Happy Birthday to the St Helena Star!

Happy birthday–September 25, 1874–to the St Helena Star weekly newspaper, one of the oldest papers in California still publishing. (Downieville’s “Mountain Messenger” is the oldest, from 1854).

1878 sketch of new stone St Helena Star building, still in use as art gallery 1378 Main St
St Helena Star offices

1870s NAPA VALLEY: When the Star’s first issue hit the streets back on September 25, 1874, the town of St Helena had been growing steadily for twenty years as both a residential and market center for agriculture (wheat, grapes, fruit orchards), mining (cinnabar, mercury, silver), and tourism (second homes, health spa resorts). This was two years before the town incorporated officially (in 1876 during the nation’s Centennial) as City of St Helena. Napa’s Register began publishing eleven years earlier than the Star in August 1863.

There were multiple competing papers, even in a small city like St Helena, including papers published in German for the large German immigrant community. And it was common for papers of the era to have a distinct and open political point of view that affected all content, not just the editorial/opinion pages.

INSIDE THE STAR: The Star’s first Editor and proprietor Dewitt C. Lawrence introduced the paper with tongue in cheek: “To-day we commence the publication of the Star, which in size is not quite as small as some of its country cousins, or quite as pretensious (sic) as its City Fathers, but what it lacks in metropolitan grandeur, we aim to make up in local home intelligence, which in reality is of more absolute importance to the people of Napa County, than the mammoth journals of a great city.”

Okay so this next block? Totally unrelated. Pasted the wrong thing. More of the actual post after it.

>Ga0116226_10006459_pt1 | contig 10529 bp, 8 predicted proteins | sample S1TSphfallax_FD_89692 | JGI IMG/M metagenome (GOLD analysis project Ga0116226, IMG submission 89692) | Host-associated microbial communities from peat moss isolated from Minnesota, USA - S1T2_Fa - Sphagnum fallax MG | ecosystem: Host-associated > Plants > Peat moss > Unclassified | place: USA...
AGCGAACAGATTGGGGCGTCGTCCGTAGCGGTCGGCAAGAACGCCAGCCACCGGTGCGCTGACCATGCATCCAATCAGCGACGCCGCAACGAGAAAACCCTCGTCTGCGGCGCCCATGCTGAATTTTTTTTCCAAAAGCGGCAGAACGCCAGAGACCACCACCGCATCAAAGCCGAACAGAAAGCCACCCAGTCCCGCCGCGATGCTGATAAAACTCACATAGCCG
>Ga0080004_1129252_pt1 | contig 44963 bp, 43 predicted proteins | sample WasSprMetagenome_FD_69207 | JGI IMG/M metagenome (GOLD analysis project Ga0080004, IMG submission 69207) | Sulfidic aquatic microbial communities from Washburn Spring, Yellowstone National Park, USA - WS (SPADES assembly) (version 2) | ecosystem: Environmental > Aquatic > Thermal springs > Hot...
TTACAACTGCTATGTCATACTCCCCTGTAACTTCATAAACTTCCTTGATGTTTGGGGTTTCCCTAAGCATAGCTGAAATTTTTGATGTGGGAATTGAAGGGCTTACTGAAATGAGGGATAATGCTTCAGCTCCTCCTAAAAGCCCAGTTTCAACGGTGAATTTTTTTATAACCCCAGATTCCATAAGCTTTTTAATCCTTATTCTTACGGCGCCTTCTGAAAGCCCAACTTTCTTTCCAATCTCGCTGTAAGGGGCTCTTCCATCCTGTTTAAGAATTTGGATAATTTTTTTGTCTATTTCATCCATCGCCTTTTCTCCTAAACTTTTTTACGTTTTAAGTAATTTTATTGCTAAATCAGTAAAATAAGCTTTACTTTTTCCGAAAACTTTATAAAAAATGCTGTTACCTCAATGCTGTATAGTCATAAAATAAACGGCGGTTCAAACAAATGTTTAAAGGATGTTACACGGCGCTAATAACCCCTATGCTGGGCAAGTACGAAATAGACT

St Helena Star’s very first front page, Sept 25, 1874

Reading the back issues of the Star can be addictive fun–incredibly detailed stories of parades or political debates mix with an almost-Twitter-like stream of short news updates mixing hometown news such as who had family visiting from back East to news briefs from nearby counties or from Washington DC. Plus there are the advertisements from blacksmith and livery services, to undertakers, to hardware, to health cures.

Want to take a dive into the “Star-ry” past yourself?  Two ways:

COME VISIT DOWNTOWN ST HELENA–You may visit the Star’s original “bricks-and-mortar” at 1328 Main St…. The paper’s second proprietor/publisher, lawyer Charles Gardner, took over in 1876 and built this stone beauty building downtown, making it the only newspaper in the county at that time to occupy its own building. Over a century later, new owners Caldwell-Snyder Gallery rescued and beautifully repurposed this piece of Napa Valley heritage in 2008 and welcome history lovers to come see–and enjoy the art, too.

The Caldwell-Snyder Gallery refurbish the Star’s 1870s building in 2008

VIRTUAL VISIT ONLINE -Anyone can now access the St Helena Star’s past issues online through the St Helena Public Library HERE–no squinting at microfiche necessary! You can even search for names or terms that hold an interest for you. While the labels and cross-referencing are not error-free, this is a powerhouse for both casual and professional researchers.
Digital archives here include:

  • St. Helena Star from 1874-2015
  • Napa Valley Register 1863-2016
  • The Weekly Calistogan 1877-2016 (including forerunners like The Independent Calistogian

By the way, the wonderful folks at the St Helena Historical Society are holding on to the original full-sized bound copies of the St Helena Star. Serious researchers may make an appointment to take a gander by contacting shstory@shstory.org.

1878 Sketch of the Napa Valley Register’s early offices above a livery store in Napa
1878 sketch of Napa County Reporter (founded 1856) newspaper office in Napa, above a hardware store.
St Helena Star front page 1888–more advertisements than news!